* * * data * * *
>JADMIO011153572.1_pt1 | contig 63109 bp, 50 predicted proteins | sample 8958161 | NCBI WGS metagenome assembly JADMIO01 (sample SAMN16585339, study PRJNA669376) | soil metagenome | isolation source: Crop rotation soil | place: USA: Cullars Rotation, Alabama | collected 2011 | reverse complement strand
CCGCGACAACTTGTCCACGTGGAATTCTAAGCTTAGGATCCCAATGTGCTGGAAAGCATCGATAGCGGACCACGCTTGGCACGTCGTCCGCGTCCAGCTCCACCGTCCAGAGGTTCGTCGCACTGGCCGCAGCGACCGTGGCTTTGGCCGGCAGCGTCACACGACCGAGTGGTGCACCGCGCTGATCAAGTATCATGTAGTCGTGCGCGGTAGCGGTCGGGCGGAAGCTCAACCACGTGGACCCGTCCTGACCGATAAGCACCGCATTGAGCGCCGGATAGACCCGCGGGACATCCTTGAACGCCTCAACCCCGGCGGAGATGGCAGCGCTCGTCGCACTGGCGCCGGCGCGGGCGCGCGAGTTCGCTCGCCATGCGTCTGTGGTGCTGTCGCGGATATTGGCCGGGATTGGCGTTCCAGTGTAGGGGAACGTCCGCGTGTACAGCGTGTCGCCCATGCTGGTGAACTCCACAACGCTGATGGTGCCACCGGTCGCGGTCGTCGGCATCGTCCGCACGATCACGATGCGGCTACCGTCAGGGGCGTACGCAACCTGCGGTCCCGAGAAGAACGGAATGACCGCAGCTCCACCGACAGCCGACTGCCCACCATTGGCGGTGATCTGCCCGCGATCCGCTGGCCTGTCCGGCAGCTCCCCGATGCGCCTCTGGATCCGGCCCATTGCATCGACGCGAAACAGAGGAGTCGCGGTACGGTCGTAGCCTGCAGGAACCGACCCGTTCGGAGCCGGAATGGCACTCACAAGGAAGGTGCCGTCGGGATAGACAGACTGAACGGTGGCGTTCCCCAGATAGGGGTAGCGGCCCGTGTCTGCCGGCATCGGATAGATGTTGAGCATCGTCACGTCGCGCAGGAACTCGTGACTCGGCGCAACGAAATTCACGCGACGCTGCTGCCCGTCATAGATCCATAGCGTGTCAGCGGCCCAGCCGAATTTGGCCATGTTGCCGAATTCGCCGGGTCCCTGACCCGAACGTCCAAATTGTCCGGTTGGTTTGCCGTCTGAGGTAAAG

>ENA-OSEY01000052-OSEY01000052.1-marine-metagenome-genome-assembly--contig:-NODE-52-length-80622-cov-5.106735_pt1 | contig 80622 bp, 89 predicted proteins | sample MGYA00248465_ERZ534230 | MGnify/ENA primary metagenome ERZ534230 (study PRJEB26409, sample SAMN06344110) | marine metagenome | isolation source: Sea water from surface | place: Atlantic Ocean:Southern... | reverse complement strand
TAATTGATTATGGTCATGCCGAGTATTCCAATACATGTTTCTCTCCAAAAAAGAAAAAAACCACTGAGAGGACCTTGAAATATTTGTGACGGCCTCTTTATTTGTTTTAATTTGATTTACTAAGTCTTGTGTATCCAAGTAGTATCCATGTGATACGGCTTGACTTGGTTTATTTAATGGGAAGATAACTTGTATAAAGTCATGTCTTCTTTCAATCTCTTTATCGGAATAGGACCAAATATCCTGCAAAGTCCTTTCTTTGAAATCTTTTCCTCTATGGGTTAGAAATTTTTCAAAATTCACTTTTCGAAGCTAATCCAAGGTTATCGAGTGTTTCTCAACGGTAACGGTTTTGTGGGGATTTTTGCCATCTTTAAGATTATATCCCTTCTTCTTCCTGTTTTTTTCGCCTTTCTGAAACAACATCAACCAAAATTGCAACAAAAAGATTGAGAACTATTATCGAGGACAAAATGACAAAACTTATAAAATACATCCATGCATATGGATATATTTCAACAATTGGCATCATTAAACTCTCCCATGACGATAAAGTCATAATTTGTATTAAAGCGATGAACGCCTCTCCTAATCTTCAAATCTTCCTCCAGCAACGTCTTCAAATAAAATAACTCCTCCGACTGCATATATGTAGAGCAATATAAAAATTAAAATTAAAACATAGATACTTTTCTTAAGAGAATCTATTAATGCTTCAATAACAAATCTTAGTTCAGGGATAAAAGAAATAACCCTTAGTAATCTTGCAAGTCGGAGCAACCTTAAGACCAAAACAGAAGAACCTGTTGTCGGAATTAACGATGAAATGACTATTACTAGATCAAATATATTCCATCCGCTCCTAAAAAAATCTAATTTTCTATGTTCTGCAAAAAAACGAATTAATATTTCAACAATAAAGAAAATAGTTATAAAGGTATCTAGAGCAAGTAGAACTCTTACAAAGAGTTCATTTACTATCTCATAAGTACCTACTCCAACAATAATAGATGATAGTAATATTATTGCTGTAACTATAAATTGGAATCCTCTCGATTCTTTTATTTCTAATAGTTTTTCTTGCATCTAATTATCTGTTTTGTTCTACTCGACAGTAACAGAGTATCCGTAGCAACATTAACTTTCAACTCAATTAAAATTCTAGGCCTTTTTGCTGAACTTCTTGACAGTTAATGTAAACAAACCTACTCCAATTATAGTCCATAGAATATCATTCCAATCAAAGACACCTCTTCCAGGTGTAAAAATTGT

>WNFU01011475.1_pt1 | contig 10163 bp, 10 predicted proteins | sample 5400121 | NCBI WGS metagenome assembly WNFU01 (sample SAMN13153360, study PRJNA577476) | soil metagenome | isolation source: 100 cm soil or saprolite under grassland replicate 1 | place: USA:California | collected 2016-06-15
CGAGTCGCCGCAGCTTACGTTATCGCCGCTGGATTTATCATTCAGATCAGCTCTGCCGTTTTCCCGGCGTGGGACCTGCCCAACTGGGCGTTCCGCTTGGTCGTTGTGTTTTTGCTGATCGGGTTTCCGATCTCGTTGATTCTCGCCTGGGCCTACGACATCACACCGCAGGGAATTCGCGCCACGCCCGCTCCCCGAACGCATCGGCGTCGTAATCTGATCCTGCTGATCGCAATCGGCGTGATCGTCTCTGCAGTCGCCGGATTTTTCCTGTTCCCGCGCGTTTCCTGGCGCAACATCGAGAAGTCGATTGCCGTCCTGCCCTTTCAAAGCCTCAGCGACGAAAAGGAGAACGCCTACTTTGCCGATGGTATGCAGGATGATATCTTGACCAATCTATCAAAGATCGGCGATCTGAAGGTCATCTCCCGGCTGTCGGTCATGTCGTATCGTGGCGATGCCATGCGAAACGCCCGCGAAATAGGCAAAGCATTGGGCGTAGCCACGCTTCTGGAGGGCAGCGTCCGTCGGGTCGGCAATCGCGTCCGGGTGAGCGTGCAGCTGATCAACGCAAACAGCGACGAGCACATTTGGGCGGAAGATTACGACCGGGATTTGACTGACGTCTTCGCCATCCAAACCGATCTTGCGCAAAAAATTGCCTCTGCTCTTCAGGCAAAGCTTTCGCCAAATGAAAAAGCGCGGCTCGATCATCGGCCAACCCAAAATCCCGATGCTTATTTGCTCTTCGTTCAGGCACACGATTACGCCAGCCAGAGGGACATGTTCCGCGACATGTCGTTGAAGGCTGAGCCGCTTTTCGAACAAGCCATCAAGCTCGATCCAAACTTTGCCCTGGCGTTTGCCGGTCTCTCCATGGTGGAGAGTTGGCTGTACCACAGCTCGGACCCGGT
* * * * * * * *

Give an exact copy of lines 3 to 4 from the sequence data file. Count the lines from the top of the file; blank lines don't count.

>ENA-OSEY01000052-OSEY01000052.1-marine-metagenome-genome-assembly--contig:-NODE-52-length-80622-cov-5.106735_pt1 | contig 80622 bp, 89 predicted proteins | sample MGYA00248465_ERZ534230 | MGnify/ENA primary metagenome ERZ534230 (study PRJEB26409, sample SAMN06344110) | marine metagenome | isolation source: Sea water from surface | place: Atlantic Ocean:Southern... | reverse complement strand
TAATTGATTATGGTCATGCCGAGTATTCCAATACATGTTTCTCTCCAAAAAAGAAAAAAACCACTGAGAGGACCTTGAAATATTTGTGACGGCCTCTTTATTTGTTTTAATTTGATTTACTAAGTCTTGTGTATCCAAGTAGTATCCATGTGATACGGCTTGACTTGGTTTATTTAATGGGAAGATAACTTGTATAAAGTCATGTCTTCTTTCAATCTCTTTATCGGAATAGGACCAAATATCCTGCAAAGTCCTTTCTTTGAAATCTTTTCCTCTATGGGTTAGAAATTTTTCAAAATTCACTTTTCGAAGCTAATCCAAGGTTATCGAGTGTTTCTCAACGGTAACGGTTTTGTGGGGATTTTTGCCATCTTTAAGATTATATCCCTTCTTCTTCCTGTTTTTTTCGCCTTTCTGAAACAACATCAACCAAAATTGCAACAAAAAGATTGAGAACTATTATCGAGGACAAAATGACAAAACTTATAAAATACATCCATGCATATGGATATATTTCAACAATTGGCATCATTAAACTCTCCCATGACGATAAAGTCATAATTTGTATTAAAGCGATGAACGCCTCTCCTAATCTTCAAATCTTCCTCCAGCAACGTCTTCAAATAAAATAACTCCTCCGACTGCATATATGTAGAGCAATATAAAAATTAAAATTAAAACATAGATACTTTTCTTAAGAGAATCTATTAATGCTTCAATAACAAATCTTAGTTCAGGGATAAAAGAAATAACCCTTAGTAATCTTGCAAGTCGGAGCAACCTTAAGACCAAAACAGAAGAACCTGTTGTCGGAATTAACGATGAAATGACTATTACTAGATCAAATATATTCCATCCGCTCCTAAAAAAATCTAATTTTCTATGTTCTGCAAAAAAACGAATTAATATTTCAACAATAAAGAAAATAGTTATAAAGGTATCTAGAGCAAGTAGAACTCTTACAAAGAGTTCATTTACTATCTCATAAGTACCTACTCCAACAATAATAGATGATAGTAATATTATTGCTGTAACTATAAATTGGAATCCTCTCGATTCTTTTATTTCTAATAGTTTTTCTTGCATCTAATTATCTGTTTTGTTCTACTCGACAGTAACAGAGTATCCGTAGCAACATTAACTTTCAACTCAATTAAAATTCTAGGCCTTTTTGCTGAACTTCTTGACAGTTAATGTAAACAAACCTACTCCAATTATAGTCCATAGAATATCATTCCAATCAAAGACACCTCTTCCAGGTGTAAAAATTGT